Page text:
The lower area includes the pillared halls and courtyards surrounded by walls with openings for windows or passageways; large building complexes with numerous rooms; farmlands with irrigation channels and a ridge to protect the irrigated lands from floods and various occupational workshops. This city existed from Harappan Phase 2 (Early Harappan) to Phase 4 (Late Harappan) and accommodated more than 40,000 inhabitants. Mohenjodaro was one of the most advanced cities of its time with remarkable urban planning and the place was abandoned by 1900 BCE.
Lothal (Circa 2400 BCE) is the only Harappan site with an artificial dockyard and probably the main seaport of the Indus Valley Civilization, situated on the river banks of Sabarmati (the present course of the river has been changed) in Gujarat, India. The archaeological studies on this site indicate the possibilities of the earliest rice cultivation. The greatest architectural features of this site include a massive artificial dockyard, the main warehouse for cargo, an acropolis with an extensive drainage system, kitchen blocks with a pot furnace, artisan workshops, and private baths with proper sanitary and drainage systems.
The upper town for the ruling class has residential blocks with private wells, private cooking spaces with a pot furnace, and private baths with drain outlets. On the other side, the lower town contains blocks for shops or a marketplace, a residential area for common people, artisan workshops, grid streets and burial sites. This port town existed in the mature Harappan phase inhabited by a small population devoid of urban influence.
Archaeologists have excavated numerous Harappan sites in India, Pakistan and Afghanistan. Of all, only the major Harappan sites that support providing sufficient information related to architecture are covered in this article. Some other important Harappan sites are as follows:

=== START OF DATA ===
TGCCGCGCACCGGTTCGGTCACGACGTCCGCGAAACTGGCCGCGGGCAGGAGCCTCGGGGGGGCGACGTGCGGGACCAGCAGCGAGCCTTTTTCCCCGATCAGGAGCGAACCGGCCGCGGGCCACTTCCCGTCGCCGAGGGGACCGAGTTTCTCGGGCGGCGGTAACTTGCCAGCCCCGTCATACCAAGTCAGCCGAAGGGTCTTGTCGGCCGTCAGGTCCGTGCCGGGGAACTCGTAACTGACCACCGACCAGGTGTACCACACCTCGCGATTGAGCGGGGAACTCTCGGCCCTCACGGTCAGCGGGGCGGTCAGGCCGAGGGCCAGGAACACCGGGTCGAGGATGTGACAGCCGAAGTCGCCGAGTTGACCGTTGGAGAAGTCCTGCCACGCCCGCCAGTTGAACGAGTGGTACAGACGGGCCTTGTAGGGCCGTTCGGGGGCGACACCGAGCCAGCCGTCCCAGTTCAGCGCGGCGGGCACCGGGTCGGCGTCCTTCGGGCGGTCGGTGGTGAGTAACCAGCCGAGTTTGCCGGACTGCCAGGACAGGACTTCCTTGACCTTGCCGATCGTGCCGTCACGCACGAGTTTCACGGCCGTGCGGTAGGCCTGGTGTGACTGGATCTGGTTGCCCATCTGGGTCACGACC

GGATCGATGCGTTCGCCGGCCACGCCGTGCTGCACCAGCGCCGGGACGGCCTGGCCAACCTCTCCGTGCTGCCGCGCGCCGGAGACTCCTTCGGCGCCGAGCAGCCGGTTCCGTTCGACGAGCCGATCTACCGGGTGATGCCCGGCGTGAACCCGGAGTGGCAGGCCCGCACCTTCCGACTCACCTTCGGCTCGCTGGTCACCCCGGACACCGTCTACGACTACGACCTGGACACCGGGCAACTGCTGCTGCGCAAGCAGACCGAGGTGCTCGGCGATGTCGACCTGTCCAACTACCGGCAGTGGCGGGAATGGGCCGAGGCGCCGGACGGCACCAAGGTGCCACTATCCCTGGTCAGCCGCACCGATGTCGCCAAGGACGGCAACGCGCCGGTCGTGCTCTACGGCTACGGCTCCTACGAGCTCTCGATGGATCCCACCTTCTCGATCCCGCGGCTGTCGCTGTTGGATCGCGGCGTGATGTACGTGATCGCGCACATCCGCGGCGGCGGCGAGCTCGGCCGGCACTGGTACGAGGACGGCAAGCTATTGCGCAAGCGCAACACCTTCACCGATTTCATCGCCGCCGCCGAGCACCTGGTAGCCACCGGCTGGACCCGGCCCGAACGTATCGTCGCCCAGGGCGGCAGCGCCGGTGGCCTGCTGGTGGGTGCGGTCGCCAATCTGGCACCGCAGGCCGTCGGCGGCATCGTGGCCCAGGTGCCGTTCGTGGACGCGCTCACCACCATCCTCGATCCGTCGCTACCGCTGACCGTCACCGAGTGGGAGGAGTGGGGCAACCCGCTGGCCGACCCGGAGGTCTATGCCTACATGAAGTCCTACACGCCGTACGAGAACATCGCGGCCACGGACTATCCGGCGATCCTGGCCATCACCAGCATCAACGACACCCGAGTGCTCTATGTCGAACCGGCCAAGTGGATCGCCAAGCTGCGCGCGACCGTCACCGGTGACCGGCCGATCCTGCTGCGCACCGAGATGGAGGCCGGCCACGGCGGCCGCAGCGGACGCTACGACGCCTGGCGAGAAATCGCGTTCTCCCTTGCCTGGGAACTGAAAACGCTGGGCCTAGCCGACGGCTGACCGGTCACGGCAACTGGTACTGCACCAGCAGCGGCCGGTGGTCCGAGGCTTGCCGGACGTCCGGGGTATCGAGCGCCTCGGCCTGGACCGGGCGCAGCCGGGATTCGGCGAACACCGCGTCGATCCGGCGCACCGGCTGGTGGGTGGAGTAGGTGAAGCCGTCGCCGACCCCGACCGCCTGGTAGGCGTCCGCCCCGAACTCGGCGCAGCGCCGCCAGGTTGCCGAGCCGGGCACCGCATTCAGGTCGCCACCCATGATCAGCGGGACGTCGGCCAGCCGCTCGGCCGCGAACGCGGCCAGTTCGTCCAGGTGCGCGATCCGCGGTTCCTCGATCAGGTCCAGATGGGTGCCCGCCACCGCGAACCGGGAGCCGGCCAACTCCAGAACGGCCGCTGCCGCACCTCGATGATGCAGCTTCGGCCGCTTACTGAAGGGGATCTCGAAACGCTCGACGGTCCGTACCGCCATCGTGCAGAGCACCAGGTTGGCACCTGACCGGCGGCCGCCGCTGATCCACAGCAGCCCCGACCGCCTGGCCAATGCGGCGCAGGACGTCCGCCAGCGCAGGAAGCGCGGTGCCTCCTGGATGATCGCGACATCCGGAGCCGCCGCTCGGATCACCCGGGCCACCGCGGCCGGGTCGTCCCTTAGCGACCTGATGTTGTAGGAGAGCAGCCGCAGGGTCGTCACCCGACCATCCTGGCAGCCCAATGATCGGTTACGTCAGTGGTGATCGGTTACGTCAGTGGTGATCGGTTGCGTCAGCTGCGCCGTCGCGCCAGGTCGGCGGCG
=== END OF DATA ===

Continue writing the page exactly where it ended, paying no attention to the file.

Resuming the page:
- Sutkagan Dor: a small town located on the banks of River Dasht on the Makran coast near Gwadar in Pakistan. Massive fortifications, citadel and lower town are found here. Some scholars suggested that this might be a connecting trade post due to its location which is close to navigable waters.
- Chanhudaro: situated on the Indus river bank in Sindh province of Pakistan, inhabited by workers class such as blacksmiths, coppersmiths, bead makers and this is the only Harappan site without citadel.
- Kalibangan: a city situated on the banks of the river Ghaggar in the Indian state of Rajasthan existed between the early Harappan phase and to mature Harappan phase. The city was fortified with residential blocks containing multiple rooms. Burial sites with square and circular graves were found here.
- Dholavira: a Harappan city situated in the Kutch region of Gujarat, India. The city existed between circa 3500 to 1800 BCE. Unique architectural features on this site are massive water reservoirs with channels, fortified stone walls, ceremonial grounds and a cemetery.
- Rakhigarhi: a Harappan settlement situated in Haryana, India. Evidence of paved roads, granary, rainwater collection, drainage system, metal workshops and burial grounds have been unveiled.
- Surkotada: a small Harappan settlement lies in the Kutch province of Gujarat, India. The site existed from circa 2300 to 1700 BCE. The settlement was a coastal town of strategic importance with a seaport.